Hello and welcome to another week and another pack of vicious lies here at Factually Deficient! This week, we will answer a question by the incredible Tohrinha, who asked:
What is a song of six-pence?
This question about musical culture might best be answered with another question, namely: what isn’t a song of six-pence? But as that does not provide any helpful information for Tohrinha – or our other intrepid readers – we will elaborate further.
“Six-pence” refers, of course, to pent-up energies, often released in puffs of breath. A song could be the product of any amount of these pent-up energies, though the most common range in the single-pent to eight-pence range – and, of course, a song can be produced without any pence at all.
Although this notation is now considered archaic, older songs would list a recommended amount of pent-up breaths along with the time signature, clef, and standard sharps and flats for the song.
The higher the song’s pence, the greater balance the musician must strike between restraint and release of the music. Thus, a low-pence song feels light and breezy, while a song of six-pence or eight-pence conveys a constant tension. This is most readily apparent in a song played on a wind instrument, or sung, but it is present in any medium. In a song of six-pence, the musician holds their breath (for vocals or wind instruments) or otherwise restrains their energy (for other media) for the span of six breaths before the start of the song, and repeats the exercise every time a rest-note of sufficient length manifests in the song. The result is a song of six-pence: a song that walks the line between tension and release, between carefree and careworn, between stillness and motion.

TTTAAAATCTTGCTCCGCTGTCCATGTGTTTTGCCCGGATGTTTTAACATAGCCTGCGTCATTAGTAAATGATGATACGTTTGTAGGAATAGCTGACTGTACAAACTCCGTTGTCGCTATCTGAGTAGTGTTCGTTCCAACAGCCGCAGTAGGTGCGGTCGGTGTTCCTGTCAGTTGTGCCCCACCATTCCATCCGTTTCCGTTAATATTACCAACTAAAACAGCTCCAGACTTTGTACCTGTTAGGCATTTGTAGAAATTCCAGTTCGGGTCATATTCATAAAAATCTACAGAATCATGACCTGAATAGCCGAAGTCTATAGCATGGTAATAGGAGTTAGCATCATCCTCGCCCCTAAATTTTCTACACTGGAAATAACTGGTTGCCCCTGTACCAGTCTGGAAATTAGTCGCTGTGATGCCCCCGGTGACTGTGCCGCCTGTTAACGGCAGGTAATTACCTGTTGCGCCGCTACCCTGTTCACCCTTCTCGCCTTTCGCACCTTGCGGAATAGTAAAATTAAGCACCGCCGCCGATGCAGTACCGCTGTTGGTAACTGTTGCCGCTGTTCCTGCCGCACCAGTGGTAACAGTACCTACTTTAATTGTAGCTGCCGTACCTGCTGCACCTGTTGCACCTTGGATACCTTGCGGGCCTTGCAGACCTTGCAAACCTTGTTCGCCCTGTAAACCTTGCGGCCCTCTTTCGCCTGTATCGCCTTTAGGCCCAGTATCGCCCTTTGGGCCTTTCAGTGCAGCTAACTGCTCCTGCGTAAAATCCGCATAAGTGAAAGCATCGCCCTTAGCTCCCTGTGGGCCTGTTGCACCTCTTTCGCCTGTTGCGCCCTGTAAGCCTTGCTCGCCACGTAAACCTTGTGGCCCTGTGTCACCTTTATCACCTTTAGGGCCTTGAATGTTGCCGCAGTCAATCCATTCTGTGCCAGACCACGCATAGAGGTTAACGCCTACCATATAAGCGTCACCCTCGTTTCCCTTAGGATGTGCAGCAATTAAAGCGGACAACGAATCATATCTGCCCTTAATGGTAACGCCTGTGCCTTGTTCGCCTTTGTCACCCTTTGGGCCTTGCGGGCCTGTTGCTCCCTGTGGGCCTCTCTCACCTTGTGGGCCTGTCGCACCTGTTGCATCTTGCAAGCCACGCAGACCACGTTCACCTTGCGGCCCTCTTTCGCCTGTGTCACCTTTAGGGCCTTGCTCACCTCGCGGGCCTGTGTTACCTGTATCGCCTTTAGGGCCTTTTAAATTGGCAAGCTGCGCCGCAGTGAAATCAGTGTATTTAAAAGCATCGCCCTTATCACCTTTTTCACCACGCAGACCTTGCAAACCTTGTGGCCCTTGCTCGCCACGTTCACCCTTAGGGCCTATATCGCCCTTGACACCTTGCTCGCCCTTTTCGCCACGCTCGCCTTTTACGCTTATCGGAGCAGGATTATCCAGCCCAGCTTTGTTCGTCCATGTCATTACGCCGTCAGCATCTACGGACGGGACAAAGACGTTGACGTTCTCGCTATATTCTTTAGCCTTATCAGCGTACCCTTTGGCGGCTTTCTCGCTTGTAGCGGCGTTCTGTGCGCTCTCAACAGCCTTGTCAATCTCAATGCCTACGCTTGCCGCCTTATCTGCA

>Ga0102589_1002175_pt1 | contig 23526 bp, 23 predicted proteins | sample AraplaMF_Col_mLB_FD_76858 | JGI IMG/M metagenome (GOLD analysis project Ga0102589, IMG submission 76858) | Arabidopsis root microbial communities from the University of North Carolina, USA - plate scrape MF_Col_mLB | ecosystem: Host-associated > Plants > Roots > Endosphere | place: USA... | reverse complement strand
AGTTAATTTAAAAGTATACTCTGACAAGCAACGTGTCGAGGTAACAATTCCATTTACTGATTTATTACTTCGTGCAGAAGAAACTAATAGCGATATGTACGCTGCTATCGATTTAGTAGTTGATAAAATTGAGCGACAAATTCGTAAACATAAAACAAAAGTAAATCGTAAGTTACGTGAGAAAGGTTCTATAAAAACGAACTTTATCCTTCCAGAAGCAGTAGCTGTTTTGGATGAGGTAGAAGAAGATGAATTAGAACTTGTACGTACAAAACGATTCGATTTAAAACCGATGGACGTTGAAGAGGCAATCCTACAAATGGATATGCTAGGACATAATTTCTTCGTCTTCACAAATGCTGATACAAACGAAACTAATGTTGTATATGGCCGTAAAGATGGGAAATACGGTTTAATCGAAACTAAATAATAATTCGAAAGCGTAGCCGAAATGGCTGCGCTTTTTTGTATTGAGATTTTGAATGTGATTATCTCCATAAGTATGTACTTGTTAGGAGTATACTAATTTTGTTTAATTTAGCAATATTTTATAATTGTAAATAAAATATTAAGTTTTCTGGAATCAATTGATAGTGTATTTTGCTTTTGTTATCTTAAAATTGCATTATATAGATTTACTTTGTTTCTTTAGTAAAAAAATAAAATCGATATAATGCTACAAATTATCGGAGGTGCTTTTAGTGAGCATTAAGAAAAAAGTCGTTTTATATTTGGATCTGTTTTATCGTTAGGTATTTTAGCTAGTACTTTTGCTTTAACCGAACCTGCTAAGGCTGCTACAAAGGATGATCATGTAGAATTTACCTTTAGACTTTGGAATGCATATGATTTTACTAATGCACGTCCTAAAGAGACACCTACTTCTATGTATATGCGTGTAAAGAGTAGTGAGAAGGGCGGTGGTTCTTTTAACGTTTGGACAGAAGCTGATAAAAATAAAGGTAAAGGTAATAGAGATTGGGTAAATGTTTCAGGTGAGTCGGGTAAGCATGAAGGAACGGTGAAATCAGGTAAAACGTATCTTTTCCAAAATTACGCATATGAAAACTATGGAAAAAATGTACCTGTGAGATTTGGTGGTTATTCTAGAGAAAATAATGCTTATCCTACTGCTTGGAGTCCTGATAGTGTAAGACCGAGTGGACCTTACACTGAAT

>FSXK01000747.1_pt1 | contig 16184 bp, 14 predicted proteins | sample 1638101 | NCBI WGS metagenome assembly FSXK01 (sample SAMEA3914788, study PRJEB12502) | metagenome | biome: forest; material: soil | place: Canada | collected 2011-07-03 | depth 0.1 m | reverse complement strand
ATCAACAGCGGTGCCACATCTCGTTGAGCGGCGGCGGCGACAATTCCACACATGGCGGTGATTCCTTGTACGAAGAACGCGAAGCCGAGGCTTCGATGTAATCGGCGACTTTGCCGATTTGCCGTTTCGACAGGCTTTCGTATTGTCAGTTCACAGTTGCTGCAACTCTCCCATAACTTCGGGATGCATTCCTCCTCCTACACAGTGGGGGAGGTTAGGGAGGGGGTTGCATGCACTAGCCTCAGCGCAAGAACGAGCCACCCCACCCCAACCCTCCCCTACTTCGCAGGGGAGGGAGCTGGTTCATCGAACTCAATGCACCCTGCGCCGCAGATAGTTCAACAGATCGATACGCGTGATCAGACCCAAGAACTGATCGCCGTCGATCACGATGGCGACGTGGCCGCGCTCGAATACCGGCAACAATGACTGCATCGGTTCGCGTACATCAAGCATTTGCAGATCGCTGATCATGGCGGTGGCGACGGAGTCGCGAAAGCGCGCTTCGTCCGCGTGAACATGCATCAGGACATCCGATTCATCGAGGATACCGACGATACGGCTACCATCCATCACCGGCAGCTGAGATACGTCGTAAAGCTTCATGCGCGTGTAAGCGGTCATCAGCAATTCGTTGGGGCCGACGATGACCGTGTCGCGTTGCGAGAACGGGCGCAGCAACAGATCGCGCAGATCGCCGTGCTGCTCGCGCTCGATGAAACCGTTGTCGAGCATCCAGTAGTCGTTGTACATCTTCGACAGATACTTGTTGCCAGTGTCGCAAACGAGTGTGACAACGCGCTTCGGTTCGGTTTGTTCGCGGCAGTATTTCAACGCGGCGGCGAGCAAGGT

Disclaimer: Factually Deficient and its writers do not hold a degree in music. The information above is incredibly faulty.